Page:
• 2C:39-9.2.  Sale of handcuffs to minors. – Selling handcuffs to an individual under the age of 18 is a disorderly persons offense.  Handcuffs are defined as a device that can be tightened and locked around the wrists for the purpose of restraining a person's movements.
  • 2C:39-10.  Violation of the regulatory provisions relating to firearms. – Anyone who knowingly violates the regulatory provisions relating to firearms will be found guilty of a disorderly persons offense, or of a crime in the fourth or third degree.  The most serious offense is for selling or giving a firearm to a person under the age of 18, which is punishable by a minimum prison sentence of 3 years, during which the defendant will not be eligible for parole.
  • 2C:39-11.  Pawnbrokers. – A pawnbroker who loans or sells a firearm, destructive device or explosive, or who accepts such weapons as collateral for a loan, is guilty of a third degree crime.
  • 2C:39-12.  Voluntary surrender of a weapon. – The voluntary surrender of a firearm or weapon may be arranged by giving written notice to the State Superintendent or municipal chief of police.  A person will not be convicted of a firearms or weapons charge upon surrendering the weapon to the authorized law enforcement official.
  • 2C:39-13.  Unlawful use of body vests. – Wearing a body vest while committing, attempting to commit, or fleeing the scene of a crime such as murder, robbery, sexual assault or kidnapping is a criminal offense.  It is generally a third degree crime, unless the vest was worn during the commission of a first degree crime, in which case it is elevated to a second degree crime.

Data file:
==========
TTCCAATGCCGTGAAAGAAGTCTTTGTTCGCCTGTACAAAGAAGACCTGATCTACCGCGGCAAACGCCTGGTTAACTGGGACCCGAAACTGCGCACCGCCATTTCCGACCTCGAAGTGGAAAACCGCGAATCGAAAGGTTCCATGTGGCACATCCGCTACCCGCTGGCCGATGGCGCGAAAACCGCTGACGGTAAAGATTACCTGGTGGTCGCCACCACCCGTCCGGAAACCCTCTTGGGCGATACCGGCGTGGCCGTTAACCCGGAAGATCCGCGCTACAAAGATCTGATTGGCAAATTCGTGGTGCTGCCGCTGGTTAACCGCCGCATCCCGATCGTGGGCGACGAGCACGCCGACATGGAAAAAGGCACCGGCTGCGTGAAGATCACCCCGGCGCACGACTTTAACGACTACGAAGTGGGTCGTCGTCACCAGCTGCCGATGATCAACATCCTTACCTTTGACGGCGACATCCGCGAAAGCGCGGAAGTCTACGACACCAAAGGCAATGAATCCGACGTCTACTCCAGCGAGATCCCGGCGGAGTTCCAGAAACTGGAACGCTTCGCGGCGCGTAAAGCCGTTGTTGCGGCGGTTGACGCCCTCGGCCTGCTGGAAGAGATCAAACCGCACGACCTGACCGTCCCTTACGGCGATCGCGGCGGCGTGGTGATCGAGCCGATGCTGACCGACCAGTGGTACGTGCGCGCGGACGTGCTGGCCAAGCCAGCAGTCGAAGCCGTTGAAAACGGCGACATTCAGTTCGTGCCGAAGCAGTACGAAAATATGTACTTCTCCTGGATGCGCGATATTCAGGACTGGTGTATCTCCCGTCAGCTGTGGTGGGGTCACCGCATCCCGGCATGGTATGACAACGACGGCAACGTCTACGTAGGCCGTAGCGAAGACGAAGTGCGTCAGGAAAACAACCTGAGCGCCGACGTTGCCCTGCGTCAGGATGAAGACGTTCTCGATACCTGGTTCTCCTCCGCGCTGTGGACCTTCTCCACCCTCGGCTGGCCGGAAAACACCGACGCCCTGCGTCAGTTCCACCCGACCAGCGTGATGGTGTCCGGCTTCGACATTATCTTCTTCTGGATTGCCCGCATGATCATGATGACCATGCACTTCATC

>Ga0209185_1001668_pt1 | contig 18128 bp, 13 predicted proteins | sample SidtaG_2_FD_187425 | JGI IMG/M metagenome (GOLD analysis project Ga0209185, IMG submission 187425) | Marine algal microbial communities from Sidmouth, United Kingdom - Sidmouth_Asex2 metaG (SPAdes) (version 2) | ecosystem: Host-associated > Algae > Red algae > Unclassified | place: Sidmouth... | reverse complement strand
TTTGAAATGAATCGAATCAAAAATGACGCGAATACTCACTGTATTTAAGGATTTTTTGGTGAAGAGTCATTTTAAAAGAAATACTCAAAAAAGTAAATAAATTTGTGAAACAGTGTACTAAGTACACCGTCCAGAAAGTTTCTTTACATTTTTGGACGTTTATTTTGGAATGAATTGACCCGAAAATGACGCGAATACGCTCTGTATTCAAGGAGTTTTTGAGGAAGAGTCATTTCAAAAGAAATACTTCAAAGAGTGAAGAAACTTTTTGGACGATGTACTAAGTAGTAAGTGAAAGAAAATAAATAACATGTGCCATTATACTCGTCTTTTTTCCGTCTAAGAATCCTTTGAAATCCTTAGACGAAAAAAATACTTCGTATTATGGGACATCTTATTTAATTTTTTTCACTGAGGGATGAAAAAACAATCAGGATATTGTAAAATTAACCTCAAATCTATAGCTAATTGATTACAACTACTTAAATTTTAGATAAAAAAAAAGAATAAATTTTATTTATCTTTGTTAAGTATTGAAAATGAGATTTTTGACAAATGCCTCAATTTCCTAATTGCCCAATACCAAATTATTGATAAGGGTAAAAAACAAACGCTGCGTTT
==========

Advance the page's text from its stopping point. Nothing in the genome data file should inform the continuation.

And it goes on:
• 2C:39-14.  Unlawful training in the use of a firearm. – It is a second degree crime to teach or demonstrate the use, application, or making of a firearm or any device capable of causing injury or death.  It is also a second degree crime to assemble with others for the purpose of training or receiving instruction in the use of firearms or devices, which are intended to be used for illegal activities.
  • 2C:39-15.  Gun advertising requirement. – It is a disorderly persons offense to post an advertisement for the sale of a machine gun, semi-automatic rifle, or assault firearm without specifying that the purchaser must hold the proper valid firearms license or firearms ID card.
  • 2C:39-16.  Leader of a firearms trafficking network. – A leader of a firearms trafficking network is defined as someone who organizes, supervises, finances or manages a scheme to unlawfully manufacture, transport, ship, sell, or dispose of any firearms.  A leader of a firearms trafficking network offense is a first degree crime, punishable by a fine of up to five times the value of the firearms involved, or $500,000, whichever is greater.
  • 2C:58-1.  Firearm registration. – All manufacturers and wholesalers of firearms must register with the New Jersey State Police in order to manufacture or sell firearms in the state of New Jersey.  All manufacturers and wholesalers of firearms are required to keep a detailed record of each firearm they sell, and make such records available to the police at all reasonable times.
  • 2C:58-2.  Sale of firearms. – A retail dealer of firearms and any employee of a retail dealer of firearms must obtain a license from the county in which the business operates.  The license will be granted by a Judge of the county Superior Court, and will allow the retailer to sell firearms within in a specific municipality.
  • 2C:58-2.2.  Legislative findings on the sale of firearms. – The New Jersey Legislature has taken numerous actions to enhance firearms safety, including the allocation of one million dollars for the development of personal handgun technology.  The Legislature has also passed numerous firearms safety laws, such as mandating the inclusion of a State Police approved trigger lock or secure containment unit with every handgun sale.